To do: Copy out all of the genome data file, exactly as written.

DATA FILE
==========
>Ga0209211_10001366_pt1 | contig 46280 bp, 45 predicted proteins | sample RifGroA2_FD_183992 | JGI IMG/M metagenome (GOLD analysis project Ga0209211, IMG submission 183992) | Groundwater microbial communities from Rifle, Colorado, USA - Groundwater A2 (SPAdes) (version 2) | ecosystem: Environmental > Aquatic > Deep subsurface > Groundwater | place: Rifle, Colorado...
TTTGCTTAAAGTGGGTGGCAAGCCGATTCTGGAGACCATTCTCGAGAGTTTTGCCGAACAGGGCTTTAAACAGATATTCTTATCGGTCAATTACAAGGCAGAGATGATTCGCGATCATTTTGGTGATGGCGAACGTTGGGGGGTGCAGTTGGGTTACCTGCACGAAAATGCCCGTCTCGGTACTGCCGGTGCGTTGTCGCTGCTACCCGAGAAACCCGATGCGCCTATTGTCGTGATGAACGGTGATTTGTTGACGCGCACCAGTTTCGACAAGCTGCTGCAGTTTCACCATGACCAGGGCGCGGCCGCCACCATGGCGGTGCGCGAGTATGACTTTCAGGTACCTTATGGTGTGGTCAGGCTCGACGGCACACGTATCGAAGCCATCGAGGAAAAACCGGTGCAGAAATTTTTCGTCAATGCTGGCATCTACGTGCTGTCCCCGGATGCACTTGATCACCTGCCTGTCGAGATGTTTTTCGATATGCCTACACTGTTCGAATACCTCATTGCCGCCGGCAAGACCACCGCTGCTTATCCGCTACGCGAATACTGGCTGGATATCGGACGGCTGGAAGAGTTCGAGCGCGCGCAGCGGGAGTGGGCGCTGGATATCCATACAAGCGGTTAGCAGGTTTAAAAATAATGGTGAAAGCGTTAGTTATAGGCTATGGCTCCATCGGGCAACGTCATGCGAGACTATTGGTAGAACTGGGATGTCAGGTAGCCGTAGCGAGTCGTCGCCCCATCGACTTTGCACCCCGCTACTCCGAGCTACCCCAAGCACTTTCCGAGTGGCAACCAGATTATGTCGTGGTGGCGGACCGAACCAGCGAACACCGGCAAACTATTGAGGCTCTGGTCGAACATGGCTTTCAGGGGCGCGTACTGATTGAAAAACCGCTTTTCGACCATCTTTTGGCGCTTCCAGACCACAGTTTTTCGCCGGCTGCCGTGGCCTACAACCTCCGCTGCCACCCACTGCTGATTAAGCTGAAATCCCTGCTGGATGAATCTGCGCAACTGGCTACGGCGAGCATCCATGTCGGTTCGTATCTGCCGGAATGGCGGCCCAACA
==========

>Ga0209211_10001366_pt1 | contig 46280 bp, 45 predicted proteins | sample RifGroA2_FD_183992 | JGI IMG/M metagenome (GOLD analysis project Ga0209211, IMG submission 183992) | Groundwater microbial communities from Rifle, Colorado, USA - Groundwater A2 (SPAdes) (version 2) | ecosystem: Environmental > Aquatic > Deep subsurface > Groundwater | place: Rifle, Colorado...
TTTGCTTAAAGTGGGTGGCAAGCCGATTCTGGAGACCATTCTCGAGAGTTTTGCCGAACAGGGCTTTAAACAGATATTCTTATCGGTCAATTACAAGGCAGAGATGATTCGCGATCATTTTGGTGATGGCGAACGTTGGGGGGTGCAGTTGGGTTACCTGCACGAAAATGCCCGTCTCGGTACTGCCGGTGCGTTGTCGCTGCTACCCGAGAAACCCGATGCGCCTATTGTCGTGATGAACGGTGATTTGTTGACGCGCACCAGTTTCGACAAGCTGCTGCAGTTTCACCATGACCAGGGCGCGGCCGCCACCATGGCGGTGCGCGAGTATGACTTTCAGGTACCTTATGGTGTGGTCAGGCTCGACGGCACACGTATCGAAGCCATCGAGGAAAAACCGGTGCAGAAATTTTTCGTCAATGCTGGCATCTACGTGCTGTCCCCGGATGCACTTGATCACCTGCCTGTCGAGATGTTTTTCGATATGCCTACACTGTTCGAATACCTCATTGCCGCCGGCAAGACCACCGCTGCTTATCCGCTACGCGAATACTGGCTGGATATCGGACGGCTGGAAGAGTTCGAGCGCGCGCAGCGGGAGTGGGCGCTGGATATCCATACAAGCGGTTAGCAGGTTTAAAAATAATGGTGAAAGCGTTAGTTATAGGCTATGGCTCCATCGGGCAACGTCATGCGAGACTATTGGTAGAACTGGGATGTCAGGTAGCCGTAGCGAGTCGTCGCCCCATCGACTTTGCACCCCGCTACTCCGAGCTACCCCAAGCACTTTCCGAGTGGCAACCAGATTATGTCGTGGTGGCGGACCGAACCAGCGAACACCGGCAAACTATTGAGGCTCTGGTCGAACATGGCTTTCAGGGGCGCGTACTGATTGAAAAACCGCTTTTCGACCATCTTTTGGCGCTTCCAGACCACAGTTTTTCGCCGGCTGCCGTGGCCTACAACCTCCGCTGCCACCCACTGCTGATTAAGCTGAAATCCCTGCTGGATGAATCTGCGCAACTGGCTACGGCGAGCATCCATGTCGGTTCGTATCTGCCGGAATGGCGGCCCAACA